Uses covered include address syntax crunching unavailable with regular expressions tools; building compilers and interpreters; interpreting code, configuration files or other structured format; and key programming techniques, including abstract syntax trees
and symbol tables.
Many compilers translate source programs into intermediate representations based on abstract syntax trees.
Since abstract syntax trees are typically machine-independent, tree-oriented intermediate representations are often very portable.
The first step on the producer side is to analyze the input program syntactically and semantically and to transform it into an abstract syntax tree (AST).
Slim Binaries avoid these disadvantages by using a portable and high-level intermediate representation, that is based on the encoded abstract syntax tree and symbol table of a program.
The program representation contained in Slim Binary files consists of a compact description of the symbol table and a syntax-oriented encoding of the abstract syntax tree that is based on a technique called Semantic Dictionary Encoding (SDE).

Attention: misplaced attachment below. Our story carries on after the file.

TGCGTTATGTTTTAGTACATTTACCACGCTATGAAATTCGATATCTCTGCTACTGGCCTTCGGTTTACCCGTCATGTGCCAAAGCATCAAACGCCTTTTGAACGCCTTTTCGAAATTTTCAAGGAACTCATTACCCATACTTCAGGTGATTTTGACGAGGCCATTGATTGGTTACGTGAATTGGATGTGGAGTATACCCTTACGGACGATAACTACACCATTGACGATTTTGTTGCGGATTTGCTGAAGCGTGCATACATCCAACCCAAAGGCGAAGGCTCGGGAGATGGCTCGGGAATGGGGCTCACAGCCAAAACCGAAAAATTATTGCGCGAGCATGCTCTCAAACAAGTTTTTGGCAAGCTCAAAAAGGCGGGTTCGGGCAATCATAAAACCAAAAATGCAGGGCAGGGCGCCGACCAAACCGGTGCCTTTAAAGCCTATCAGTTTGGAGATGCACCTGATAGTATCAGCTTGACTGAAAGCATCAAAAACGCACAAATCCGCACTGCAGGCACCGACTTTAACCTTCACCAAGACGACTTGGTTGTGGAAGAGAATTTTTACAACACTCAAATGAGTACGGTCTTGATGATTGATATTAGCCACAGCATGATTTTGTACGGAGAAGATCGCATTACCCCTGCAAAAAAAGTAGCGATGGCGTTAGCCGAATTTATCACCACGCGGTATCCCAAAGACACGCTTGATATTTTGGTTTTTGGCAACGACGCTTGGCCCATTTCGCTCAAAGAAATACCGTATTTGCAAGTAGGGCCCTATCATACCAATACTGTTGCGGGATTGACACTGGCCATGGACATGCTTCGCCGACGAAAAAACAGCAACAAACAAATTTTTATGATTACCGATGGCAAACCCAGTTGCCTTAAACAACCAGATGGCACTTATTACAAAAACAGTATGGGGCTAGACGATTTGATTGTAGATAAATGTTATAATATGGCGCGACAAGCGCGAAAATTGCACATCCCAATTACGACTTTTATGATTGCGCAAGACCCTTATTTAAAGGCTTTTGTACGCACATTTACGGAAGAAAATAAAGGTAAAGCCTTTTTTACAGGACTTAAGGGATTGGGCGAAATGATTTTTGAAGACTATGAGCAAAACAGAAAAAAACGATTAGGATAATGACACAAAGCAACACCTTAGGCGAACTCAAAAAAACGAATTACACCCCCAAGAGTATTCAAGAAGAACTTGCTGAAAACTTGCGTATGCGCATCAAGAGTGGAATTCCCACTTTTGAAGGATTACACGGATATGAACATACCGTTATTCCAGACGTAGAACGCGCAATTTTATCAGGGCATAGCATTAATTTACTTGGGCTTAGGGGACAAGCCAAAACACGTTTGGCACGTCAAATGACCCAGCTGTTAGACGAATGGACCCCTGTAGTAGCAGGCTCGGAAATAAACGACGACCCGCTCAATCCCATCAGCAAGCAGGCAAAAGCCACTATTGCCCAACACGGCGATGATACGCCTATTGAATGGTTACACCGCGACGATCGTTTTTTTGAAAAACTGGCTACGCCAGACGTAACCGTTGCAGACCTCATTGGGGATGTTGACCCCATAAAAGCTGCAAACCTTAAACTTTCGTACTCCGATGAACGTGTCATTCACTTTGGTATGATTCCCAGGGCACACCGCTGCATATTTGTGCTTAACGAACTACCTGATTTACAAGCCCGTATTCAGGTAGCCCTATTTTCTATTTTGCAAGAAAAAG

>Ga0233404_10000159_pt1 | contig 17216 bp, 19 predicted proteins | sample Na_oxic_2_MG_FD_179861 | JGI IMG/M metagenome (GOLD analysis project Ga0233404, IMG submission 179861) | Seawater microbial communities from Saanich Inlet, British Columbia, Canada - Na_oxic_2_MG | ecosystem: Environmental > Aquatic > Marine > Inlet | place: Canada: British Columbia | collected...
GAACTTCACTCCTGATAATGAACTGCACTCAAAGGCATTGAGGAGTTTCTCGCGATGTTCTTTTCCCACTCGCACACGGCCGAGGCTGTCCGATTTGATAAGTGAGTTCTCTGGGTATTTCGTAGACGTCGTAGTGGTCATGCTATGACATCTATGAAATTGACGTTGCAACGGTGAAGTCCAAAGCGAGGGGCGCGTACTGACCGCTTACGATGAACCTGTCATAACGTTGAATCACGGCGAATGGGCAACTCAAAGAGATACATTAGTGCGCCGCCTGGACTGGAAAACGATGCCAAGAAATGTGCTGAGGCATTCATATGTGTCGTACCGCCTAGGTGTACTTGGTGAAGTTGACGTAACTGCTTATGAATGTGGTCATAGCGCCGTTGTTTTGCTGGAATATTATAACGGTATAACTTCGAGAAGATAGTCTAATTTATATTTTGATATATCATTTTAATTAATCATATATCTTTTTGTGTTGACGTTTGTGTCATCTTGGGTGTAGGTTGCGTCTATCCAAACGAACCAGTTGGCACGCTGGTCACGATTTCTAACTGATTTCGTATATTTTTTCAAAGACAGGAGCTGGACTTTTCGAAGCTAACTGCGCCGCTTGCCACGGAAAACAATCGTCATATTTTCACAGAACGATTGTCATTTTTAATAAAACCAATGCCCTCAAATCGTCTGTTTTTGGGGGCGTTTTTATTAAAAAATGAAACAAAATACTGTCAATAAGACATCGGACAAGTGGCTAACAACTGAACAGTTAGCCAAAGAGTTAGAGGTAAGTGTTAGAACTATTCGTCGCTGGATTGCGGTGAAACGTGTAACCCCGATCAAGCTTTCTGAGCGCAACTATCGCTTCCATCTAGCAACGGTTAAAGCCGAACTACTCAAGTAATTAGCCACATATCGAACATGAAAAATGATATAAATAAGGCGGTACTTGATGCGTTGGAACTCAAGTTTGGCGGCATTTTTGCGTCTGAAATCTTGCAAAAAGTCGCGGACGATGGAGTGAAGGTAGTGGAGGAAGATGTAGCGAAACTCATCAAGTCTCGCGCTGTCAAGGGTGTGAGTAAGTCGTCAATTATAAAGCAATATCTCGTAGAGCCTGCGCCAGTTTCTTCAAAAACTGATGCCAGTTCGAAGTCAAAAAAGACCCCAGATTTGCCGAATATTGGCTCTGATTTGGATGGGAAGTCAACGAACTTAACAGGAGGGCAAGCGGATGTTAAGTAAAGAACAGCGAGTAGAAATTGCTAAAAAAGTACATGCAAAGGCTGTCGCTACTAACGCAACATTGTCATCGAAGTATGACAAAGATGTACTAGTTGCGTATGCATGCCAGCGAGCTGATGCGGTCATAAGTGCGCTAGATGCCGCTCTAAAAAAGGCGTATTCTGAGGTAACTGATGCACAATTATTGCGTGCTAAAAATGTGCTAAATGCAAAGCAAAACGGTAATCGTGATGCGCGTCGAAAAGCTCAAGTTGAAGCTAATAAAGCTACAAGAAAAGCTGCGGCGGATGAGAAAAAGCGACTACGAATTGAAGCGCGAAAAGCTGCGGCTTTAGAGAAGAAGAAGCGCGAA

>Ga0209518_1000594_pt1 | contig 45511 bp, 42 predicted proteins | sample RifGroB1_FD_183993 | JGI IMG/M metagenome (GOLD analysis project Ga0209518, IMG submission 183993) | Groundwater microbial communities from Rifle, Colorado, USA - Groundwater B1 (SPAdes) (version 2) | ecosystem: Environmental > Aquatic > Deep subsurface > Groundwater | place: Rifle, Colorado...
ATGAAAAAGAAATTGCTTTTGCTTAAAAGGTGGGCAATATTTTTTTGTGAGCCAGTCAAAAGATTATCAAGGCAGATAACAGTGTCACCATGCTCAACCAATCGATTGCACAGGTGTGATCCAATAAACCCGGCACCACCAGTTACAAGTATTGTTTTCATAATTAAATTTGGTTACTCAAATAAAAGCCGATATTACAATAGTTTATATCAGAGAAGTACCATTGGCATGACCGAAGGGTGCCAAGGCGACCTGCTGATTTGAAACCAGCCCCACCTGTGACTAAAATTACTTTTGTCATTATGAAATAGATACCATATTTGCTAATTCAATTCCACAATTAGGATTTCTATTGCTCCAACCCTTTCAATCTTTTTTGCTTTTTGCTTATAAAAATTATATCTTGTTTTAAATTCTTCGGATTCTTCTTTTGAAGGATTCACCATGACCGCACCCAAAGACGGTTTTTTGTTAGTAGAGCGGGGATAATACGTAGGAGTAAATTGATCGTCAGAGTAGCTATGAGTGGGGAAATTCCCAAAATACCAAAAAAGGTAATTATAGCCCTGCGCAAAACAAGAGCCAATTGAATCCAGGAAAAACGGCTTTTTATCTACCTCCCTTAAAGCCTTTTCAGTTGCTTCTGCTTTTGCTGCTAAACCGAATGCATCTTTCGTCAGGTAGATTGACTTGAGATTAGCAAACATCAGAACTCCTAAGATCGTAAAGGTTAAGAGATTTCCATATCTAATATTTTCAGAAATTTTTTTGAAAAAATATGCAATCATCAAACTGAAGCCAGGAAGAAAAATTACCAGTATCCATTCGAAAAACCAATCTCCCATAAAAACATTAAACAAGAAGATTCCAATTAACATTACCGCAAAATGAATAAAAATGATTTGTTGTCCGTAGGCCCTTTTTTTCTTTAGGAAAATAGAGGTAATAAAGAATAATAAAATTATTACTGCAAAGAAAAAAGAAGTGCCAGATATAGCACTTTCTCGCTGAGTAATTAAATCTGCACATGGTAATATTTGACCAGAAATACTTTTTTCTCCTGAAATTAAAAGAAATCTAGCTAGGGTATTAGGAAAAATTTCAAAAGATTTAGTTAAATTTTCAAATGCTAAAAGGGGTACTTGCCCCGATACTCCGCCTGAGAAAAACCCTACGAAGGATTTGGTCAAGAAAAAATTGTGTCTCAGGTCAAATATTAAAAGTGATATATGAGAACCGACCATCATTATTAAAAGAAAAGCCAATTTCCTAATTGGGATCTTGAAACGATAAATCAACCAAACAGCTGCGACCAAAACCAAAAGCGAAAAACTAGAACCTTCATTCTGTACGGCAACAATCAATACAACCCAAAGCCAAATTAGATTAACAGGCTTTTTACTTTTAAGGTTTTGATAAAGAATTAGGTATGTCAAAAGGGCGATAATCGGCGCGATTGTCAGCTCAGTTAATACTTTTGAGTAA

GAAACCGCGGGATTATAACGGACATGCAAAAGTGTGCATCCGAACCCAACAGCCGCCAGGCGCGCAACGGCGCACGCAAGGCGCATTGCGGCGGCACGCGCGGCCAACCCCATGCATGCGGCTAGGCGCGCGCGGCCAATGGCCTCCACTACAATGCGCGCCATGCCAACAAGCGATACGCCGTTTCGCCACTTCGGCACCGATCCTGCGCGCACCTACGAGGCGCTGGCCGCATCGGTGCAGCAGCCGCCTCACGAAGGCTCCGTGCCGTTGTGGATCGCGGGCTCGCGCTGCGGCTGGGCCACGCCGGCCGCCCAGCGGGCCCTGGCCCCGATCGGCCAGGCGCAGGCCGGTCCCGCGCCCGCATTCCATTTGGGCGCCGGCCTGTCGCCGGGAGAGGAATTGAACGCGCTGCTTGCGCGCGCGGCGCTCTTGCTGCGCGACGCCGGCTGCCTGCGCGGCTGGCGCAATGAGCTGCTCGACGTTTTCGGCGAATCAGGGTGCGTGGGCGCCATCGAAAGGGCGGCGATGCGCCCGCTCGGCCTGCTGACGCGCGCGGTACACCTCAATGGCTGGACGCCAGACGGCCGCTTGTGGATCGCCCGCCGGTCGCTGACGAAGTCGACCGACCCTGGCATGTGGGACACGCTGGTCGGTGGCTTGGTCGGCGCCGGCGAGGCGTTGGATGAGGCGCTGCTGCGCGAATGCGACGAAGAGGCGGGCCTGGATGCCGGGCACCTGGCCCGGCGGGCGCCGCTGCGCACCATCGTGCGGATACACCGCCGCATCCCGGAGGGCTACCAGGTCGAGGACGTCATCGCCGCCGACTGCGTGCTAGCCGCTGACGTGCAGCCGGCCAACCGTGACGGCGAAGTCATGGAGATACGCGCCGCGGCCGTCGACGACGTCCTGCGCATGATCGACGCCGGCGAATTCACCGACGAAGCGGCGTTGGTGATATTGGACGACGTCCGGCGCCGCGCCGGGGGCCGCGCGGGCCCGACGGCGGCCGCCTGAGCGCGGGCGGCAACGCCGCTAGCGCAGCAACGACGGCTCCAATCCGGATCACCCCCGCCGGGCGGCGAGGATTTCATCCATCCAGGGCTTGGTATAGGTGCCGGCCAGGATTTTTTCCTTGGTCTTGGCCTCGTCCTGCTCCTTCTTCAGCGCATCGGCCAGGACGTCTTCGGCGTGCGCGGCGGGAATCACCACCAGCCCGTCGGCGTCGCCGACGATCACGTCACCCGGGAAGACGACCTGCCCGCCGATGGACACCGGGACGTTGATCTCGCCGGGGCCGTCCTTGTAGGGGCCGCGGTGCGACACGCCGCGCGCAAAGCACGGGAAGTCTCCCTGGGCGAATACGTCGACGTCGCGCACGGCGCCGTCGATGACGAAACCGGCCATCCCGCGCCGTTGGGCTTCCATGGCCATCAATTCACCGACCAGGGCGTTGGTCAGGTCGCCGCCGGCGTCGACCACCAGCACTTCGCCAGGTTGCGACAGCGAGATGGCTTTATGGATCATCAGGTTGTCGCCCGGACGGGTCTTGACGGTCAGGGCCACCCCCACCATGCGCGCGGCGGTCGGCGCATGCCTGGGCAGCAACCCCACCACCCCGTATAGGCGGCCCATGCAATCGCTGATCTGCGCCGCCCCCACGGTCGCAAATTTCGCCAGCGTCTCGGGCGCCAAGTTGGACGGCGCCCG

Instead, the dictionary table of a program is rebuild automatically during decoding of the abstract syntax tree on the consumer-side.
Figure 8 (a) contains the abstract syntax tree and the corresponding symbol table for the same sample source program that was shown in Figure 6 (a), and Figure 8 (b) shows the sequence of indices resulting from applying the SDE.
For that purpose, the nodes of the abstract syntax tree are traversed in pre-order, and as each node is processed, the index of its corresponding node class is written out.
During decoding of an abstract syntax tree that has been encoded by a dynamic SDE, the same adaptive construction of the dictionary table must be performed.
Basically, such an extension might be based on the construction of an unified abstract syntax tree and a more general type system.